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Microsoft Captaining the Open Source Ship with Docker

  • 21 March 2016
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Microsoft has been adding containerization primitives to the Windows kernel, allowing any user code to execute a process in a sandboxed environment by the way of the Docker daemon. So far Microsoft has changed over 180,000 lines of Windows server code not including the changes they are makes to their .Net suites. Microsoft CEO, Satya Nadella commitment to open-source and more importantly commitment to the developers is why I think Microsoft and Docker have bright futures.

If Docker and Microsoft can help the over 6 million developers using .NET and keep them down the path of faster continuous integration it will be a hard ship to stop. Microsoft Azure is also nipping at the heels of AWS and allowing containers to land there will be a big help for customers but also Microsoft services. With Microsoft ability to run containers, services like Hadoop with their own Azure Data Lake will become easier. The ability to rip an replace the compute layer will work for Microsoft but will also work for private clouds that want to quickly consume new services & software.
.NET is almost fully open sourced, .NET is available for Linux and the big recent news was SQL server on Linux. Much like Nutanix story around choice, you really get the freedom to run any application anywhere now. With Docker wanting to make .NET great for both Windows and Linux it really should bring true operability.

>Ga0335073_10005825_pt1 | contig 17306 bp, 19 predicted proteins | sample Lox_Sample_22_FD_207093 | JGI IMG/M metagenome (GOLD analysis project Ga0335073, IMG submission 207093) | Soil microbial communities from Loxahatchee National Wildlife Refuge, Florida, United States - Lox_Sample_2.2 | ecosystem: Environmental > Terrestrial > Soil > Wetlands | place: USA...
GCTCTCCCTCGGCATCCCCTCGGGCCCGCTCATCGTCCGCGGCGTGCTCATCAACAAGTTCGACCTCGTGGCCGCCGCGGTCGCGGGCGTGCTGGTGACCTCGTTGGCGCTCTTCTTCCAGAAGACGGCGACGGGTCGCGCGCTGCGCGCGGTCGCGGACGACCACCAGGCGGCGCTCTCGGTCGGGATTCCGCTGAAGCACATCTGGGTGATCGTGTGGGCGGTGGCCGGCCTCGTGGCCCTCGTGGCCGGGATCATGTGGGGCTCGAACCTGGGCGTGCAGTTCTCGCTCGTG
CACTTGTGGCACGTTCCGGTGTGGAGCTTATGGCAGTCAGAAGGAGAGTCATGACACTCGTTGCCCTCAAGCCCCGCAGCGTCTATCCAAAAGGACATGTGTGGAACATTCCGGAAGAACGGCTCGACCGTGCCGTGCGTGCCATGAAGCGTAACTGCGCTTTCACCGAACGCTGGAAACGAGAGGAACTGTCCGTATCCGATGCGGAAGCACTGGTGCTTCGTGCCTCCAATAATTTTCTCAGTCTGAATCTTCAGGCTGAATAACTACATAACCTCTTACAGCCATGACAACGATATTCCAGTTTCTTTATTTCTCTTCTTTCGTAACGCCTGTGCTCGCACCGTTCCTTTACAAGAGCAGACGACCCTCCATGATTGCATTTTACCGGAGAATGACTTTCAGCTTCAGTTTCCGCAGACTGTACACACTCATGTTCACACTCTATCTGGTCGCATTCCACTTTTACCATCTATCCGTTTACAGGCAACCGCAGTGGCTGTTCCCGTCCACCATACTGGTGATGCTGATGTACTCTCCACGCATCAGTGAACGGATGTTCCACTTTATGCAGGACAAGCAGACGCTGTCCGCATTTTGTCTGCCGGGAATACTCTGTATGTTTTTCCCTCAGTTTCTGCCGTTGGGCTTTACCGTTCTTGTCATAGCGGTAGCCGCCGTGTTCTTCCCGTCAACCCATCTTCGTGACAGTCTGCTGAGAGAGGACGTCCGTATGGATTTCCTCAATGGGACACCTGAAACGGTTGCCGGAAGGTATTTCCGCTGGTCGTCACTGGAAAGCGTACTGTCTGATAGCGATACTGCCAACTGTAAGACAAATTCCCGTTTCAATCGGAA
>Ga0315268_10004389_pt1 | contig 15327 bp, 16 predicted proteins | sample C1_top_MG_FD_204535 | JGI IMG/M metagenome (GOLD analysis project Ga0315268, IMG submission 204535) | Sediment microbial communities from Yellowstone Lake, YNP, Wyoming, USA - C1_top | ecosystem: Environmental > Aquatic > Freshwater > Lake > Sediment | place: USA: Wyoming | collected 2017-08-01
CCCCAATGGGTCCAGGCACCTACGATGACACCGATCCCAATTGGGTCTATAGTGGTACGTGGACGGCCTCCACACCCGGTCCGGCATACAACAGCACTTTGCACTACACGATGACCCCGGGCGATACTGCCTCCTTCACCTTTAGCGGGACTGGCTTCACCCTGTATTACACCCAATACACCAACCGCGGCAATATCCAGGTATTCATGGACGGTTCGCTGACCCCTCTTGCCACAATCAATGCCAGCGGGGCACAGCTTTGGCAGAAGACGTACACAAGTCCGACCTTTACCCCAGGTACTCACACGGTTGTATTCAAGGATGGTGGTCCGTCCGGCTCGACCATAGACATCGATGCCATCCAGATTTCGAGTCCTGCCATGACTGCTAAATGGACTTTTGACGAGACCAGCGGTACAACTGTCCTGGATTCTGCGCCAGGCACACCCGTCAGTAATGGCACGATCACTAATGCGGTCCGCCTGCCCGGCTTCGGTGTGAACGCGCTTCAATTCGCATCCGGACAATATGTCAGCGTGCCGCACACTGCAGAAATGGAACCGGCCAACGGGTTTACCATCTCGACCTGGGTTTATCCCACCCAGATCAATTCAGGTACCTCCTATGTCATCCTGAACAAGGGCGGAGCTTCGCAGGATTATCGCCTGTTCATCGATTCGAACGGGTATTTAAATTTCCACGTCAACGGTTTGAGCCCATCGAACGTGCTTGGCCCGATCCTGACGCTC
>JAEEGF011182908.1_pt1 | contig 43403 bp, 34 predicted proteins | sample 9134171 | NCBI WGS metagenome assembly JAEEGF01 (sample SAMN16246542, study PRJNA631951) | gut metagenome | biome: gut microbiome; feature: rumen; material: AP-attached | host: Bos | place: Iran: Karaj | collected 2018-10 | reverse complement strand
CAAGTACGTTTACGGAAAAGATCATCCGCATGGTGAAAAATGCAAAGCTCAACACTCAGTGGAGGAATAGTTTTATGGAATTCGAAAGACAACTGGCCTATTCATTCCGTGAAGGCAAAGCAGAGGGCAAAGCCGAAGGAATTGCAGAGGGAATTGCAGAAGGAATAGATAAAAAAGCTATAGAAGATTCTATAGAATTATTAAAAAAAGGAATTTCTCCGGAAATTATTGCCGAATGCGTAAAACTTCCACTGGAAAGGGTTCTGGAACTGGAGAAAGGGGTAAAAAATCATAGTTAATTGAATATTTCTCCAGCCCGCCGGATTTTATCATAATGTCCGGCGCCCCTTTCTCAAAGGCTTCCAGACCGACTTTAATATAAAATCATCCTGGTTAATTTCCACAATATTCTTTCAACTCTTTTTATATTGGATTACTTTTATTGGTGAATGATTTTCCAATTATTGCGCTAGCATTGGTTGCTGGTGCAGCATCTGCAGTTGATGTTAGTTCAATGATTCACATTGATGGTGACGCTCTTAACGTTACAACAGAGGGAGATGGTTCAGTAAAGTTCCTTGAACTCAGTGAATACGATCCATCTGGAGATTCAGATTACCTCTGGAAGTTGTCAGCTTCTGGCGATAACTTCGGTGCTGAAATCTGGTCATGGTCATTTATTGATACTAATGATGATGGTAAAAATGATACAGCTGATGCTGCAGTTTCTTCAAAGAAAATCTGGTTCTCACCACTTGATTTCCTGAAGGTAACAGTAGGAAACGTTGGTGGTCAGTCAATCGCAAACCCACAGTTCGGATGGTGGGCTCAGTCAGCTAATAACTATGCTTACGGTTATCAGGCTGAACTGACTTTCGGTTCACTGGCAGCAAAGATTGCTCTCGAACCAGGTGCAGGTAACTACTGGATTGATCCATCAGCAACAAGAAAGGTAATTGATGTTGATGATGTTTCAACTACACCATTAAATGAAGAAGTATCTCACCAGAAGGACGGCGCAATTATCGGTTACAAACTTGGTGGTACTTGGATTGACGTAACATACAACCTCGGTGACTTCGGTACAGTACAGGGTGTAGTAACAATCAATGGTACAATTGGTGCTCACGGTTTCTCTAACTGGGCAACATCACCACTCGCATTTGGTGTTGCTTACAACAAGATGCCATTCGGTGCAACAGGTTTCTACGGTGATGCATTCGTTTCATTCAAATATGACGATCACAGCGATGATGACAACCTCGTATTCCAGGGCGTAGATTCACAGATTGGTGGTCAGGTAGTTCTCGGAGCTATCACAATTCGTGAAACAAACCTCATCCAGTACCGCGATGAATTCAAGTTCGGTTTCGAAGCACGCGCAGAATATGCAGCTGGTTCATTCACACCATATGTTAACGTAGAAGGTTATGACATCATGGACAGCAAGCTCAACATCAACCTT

From an operations perspective it’s really going to allow true application mobility. With support for Docker Swarm, the native clustering for Docker. You can take your highly utilized private clusters and then quickly get more resources from AWS or Azure and easily turns them into a single pool of Docker hosts. Because Docker Swarm serves the standard Docker API, any tool that already communicates with a Docker daemon can use Swarm to transparently scale to multiple hosts. There shouldn’t be any reason to rewrite code. The framework will also allow give customers more power if they want to move between different Public Clouds.
Microsoft and Docker are making things easy and that’s ultimately what people want.

What are your thoughts on the new Microsoft and Docker in Windows?

This post was authored by Dwayne Lessner, Sr Technical Marketing Engineer at Nutanix

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